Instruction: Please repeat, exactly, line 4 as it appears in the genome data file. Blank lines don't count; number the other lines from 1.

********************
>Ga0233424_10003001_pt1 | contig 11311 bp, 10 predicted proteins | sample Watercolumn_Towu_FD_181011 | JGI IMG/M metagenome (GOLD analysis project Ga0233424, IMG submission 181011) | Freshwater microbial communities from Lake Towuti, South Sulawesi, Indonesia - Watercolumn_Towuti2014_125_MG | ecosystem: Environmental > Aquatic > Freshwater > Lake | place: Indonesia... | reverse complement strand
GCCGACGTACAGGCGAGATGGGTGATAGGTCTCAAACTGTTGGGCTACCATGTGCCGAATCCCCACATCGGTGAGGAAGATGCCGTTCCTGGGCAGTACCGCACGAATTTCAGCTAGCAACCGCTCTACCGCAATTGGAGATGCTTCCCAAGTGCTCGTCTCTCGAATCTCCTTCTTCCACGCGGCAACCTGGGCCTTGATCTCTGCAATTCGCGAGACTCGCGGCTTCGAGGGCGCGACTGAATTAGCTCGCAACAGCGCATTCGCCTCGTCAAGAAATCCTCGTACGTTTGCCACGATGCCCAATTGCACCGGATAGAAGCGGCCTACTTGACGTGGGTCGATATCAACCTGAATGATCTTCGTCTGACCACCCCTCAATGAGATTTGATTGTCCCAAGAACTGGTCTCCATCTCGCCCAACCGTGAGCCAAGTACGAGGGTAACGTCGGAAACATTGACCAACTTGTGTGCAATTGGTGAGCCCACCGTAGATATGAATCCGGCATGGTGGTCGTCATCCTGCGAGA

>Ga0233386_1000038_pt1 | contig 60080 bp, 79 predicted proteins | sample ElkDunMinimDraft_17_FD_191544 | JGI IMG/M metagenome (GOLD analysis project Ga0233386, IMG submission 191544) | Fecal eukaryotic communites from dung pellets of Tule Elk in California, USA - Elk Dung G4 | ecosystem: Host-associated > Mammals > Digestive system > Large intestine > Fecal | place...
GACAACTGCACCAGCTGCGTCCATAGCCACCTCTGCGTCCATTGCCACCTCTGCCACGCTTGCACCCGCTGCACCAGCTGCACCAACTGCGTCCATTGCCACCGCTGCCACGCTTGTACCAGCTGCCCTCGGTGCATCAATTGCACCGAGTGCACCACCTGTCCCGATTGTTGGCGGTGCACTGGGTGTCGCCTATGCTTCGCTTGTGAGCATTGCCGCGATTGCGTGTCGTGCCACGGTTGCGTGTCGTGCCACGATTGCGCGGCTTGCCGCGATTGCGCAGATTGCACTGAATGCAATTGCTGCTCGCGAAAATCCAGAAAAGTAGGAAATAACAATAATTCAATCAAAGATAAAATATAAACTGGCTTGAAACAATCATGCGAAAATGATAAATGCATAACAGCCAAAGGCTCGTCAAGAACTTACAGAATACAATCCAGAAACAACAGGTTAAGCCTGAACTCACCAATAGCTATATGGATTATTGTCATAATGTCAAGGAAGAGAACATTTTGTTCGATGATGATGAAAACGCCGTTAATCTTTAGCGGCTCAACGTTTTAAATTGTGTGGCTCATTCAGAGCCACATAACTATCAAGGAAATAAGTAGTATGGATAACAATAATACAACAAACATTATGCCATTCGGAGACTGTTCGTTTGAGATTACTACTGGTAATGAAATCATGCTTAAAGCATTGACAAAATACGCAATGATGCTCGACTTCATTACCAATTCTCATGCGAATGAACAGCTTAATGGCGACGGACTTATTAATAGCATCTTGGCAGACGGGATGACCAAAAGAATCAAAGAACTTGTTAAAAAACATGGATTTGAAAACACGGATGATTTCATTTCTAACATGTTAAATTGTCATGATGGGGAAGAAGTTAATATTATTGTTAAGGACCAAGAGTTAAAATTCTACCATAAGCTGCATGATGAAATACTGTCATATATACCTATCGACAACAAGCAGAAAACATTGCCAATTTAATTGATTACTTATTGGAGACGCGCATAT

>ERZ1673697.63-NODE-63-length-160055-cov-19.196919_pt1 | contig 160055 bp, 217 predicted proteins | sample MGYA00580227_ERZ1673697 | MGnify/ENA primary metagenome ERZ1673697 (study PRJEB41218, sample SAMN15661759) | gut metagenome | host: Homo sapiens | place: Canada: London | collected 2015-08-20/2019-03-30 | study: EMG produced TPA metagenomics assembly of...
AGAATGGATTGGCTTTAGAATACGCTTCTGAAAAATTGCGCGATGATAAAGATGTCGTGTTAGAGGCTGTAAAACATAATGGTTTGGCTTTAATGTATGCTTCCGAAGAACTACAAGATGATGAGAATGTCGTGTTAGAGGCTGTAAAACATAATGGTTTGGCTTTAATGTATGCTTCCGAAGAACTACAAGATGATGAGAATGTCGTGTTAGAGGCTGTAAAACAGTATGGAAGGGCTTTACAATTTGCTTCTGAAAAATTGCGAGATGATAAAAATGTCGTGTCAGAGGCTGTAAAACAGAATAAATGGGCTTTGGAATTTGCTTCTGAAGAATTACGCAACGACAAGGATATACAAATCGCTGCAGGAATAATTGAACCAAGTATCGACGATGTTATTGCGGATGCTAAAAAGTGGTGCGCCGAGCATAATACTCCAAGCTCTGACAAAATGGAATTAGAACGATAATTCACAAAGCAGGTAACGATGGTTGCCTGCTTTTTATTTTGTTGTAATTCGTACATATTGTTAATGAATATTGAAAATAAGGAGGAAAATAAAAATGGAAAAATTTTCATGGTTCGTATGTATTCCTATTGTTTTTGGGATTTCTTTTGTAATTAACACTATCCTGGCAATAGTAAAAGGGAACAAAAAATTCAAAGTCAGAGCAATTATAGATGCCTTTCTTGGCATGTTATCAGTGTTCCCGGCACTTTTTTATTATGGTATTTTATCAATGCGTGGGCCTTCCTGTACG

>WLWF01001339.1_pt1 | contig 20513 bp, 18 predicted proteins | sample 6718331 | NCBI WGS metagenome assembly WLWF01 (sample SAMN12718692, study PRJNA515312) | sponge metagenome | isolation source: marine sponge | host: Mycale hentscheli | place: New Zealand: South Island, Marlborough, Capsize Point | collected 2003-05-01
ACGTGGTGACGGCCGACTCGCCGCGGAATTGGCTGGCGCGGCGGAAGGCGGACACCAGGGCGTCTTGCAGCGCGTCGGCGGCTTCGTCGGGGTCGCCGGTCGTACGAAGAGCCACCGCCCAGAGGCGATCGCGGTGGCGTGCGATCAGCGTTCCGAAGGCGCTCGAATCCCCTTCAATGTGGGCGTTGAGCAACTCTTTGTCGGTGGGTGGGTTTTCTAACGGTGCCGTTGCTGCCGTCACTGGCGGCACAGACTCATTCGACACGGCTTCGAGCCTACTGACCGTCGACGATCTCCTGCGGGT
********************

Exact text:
GACAACTGCACCAGCTGCGTCCATAGCCACCTCTGCGTCCATTGCCACCTCTGCCACGCTTGCACCCGCTGCACCAGCTGCACCAACTGCGTCCATTGCCACCGCTGCCACGCTTGTACCAGCTGCCCTCGGTGCATCAATTGCACCGAGTGCACCACCTGTCCCGATTGTTGGCGGTGCACTGGGTGTCGCCTATGCTTCGCTTGTGAGCATTGCCGCGATTGCGTGTCGTGCCACGGTTGCGTGTCGTGCCACGATTGCGCGGCTTGCCGCGATTGCGCAGATTGCACTGAATGCAATTGCTGCTCGCGAAAATCCAGAAAAGTAGGAAATAACAATAATTCAATCAAAGATAAAATATAAACTGGCTTGAAACAATCATGCGAAAATGATAAATGCATAACAGCCAAAGGCTCGTCAAGAACTTACAGAATACAATCCAGAAACAACAGGTTAAGCCTGAACTCACCAATAGCTATATGGATTATTGTCATAATGTCAAGGAAGAGAACATTTTGTTCGATGATGATGAAAACGCCGTTAATCTTTAGCGGCTCAACGTTTTAAATTGTGTGGCTCATTCAGAGCCACATAACTATCAAGGAAATAAGTAGTATGGATAACAATAATACAACAAACATTATGCCATTCGGAGACTGTTCGTTTGAGATTACTACTGGTAATGAAATCATGCTTAAAGCATTGACAAAATACGCAATGATGCTCGACTTCATTACCAATTCTCATGCGAATGAACAGCTTAATGGCGACGGACTTATTAATAGCATCTTGGCAGACGGGATGACCAAAAGAATCAAAGAACTTGTTAAAAAACATGGATTTGAAAACACGGATGATTTCATTTCTAACATGTTAAATTGTCATGATGGGGAAGAAGTTAATATTATTGTTAAGGACCAAGAGTTAAAATTCTACCATAAGCTGCATGATGAAATACTGTCATATATACCTATCGACAACAAGCAGAAAACATTGCCAATTTAATTGATTACTTATTGGAGACGCGCATAT